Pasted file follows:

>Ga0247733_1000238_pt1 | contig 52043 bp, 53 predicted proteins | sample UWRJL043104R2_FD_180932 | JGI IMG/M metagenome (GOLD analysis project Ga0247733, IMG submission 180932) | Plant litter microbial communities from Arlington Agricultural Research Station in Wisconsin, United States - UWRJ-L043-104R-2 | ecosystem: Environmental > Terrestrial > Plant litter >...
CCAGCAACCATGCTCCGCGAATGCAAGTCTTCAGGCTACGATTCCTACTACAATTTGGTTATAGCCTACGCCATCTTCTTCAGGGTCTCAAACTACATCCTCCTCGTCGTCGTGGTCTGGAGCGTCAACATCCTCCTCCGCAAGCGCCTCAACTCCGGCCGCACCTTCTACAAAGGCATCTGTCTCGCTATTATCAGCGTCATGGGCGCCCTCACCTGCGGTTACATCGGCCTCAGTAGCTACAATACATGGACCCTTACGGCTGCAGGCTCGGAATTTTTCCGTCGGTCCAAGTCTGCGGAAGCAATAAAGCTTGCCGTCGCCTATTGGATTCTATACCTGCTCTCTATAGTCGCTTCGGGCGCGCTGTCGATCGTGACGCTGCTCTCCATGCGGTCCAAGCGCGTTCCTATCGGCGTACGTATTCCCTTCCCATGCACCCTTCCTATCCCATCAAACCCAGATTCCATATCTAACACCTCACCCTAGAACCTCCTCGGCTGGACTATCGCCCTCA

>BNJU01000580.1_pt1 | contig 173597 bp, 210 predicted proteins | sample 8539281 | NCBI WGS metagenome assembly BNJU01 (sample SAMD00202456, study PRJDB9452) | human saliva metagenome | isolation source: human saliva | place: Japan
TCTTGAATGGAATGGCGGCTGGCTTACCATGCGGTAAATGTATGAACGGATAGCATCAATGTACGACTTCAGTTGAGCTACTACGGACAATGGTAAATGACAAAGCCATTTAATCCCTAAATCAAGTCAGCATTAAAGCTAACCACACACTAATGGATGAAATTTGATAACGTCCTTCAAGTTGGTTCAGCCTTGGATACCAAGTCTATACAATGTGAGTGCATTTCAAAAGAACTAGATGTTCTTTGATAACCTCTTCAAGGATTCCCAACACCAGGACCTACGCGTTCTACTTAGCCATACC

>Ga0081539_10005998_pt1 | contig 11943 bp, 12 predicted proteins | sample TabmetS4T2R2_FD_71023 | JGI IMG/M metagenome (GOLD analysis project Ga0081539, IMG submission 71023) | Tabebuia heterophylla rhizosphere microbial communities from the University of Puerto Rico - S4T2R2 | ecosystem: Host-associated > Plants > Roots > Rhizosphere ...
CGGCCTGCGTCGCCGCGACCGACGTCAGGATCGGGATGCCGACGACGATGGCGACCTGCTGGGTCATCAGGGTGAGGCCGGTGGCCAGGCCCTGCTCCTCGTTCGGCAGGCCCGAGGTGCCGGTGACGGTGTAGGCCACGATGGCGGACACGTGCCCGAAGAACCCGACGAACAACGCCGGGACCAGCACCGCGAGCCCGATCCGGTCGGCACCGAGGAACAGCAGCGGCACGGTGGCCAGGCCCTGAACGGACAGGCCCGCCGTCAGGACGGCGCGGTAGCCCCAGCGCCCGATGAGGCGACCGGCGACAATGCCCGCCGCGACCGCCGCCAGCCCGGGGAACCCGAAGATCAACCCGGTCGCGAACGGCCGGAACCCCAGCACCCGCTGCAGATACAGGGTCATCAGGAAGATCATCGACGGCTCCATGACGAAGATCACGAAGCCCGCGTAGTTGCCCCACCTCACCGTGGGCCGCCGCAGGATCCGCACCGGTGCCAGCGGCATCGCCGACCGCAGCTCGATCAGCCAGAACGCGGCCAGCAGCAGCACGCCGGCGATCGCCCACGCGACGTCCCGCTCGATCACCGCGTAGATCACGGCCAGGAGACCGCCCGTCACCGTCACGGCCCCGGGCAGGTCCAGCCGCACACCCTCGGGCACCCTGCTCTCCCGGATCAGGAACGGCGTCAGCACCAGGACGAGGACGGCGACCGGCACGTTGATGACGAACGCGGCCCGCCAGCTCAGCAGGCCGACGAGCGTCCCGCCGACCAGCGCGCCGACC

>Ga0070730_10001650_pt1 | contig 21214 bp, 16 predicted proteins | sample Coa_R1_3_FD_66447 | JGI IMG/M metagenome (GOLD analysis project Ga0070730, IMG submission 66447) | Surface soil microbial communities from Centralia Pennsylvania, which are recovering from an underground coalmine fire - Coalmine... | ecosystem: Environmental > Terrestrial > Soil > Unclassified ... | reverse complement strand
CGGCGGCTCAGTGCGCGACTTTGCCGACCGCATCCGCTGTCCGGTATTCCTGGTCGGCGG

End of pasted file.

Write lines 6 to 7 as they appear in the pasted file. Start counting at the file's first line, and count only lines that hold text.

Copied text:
CGGCCTGCGTCGCCGCGACCGACGTCAGGATCGGGATGCCGACGACGATGGCGACCTGCTGGGTCATCAGGGTGAGGCCGGTGGCCAGGCCCTGCTCCTCGTTCGGCAGGCCCGAGGTGCCGGTGACGGTGTAGGCCACGATGGCGGACACGTGCCCGAAGAACCCGACGAACAACGCCGGGACCAGCACCGCGAGCCCGATCCGGTCGGCACCGAGGAACAGCAGCGGCACGGTGGCCAGGCCCTGAACGGACAGGCCCGCCGTCAGGACGGCGCGGTAGCCCCAGCGCCCGATGAGGCGACCGGCGACAATGCCCGCCGCGACCGCCGCCAGCCCGGGGAACCCGAAGATCAACCCGGTCGCGAACGGCCGGAACCCCAGCACCCGCTGCAGATACAGGGTCATCAGGAAGATCATCGACGGCTCCATGACGAAGATCACGAAGCCCGCGTAGTTGCCCCACCTCACCGTGGGCCGCCGCAGGATCCGCACCGGTGCCAGCGGCATCGCCGACCGCAGCTCGATCAGCCAGAACGCGGCCAGCAGCAGCACGCCGGCGATCGCCCACGCGACGTCCCGCTCGATCACCGCGTAGATCACGGCCAGGAGACCGCCCGTCACCGTCACGGCCCCGGGCAGGTCCAGCCGCACACCCTCGGGCACCCTGCTCTCCCGGATCAGGAACGGCGTCAGCACCAGGACGAGGACGGCGACCGGCACGTTGATGACGAACGCGGCCCGCCAGCTCAGCAGGCCGACGAGCGTCCCGCCGACCAGCGCGCCGACC

>Ga0070730_10001650_pt1 | contig 21214 bp, 16 predicted proteins | sample Coa_R1_3_FD_66447 | JGI IMG/M metagenome (GOLD analysis project Ga0070730, IMG submission 66447) | Surface soil microbial communities from Centralia Pennsylvania, which are recovering from an underground coalmine fire - Coalmine... | ecosystem: Environmental > Terrestrial > Soil > Unclassified ... | reverse complement strand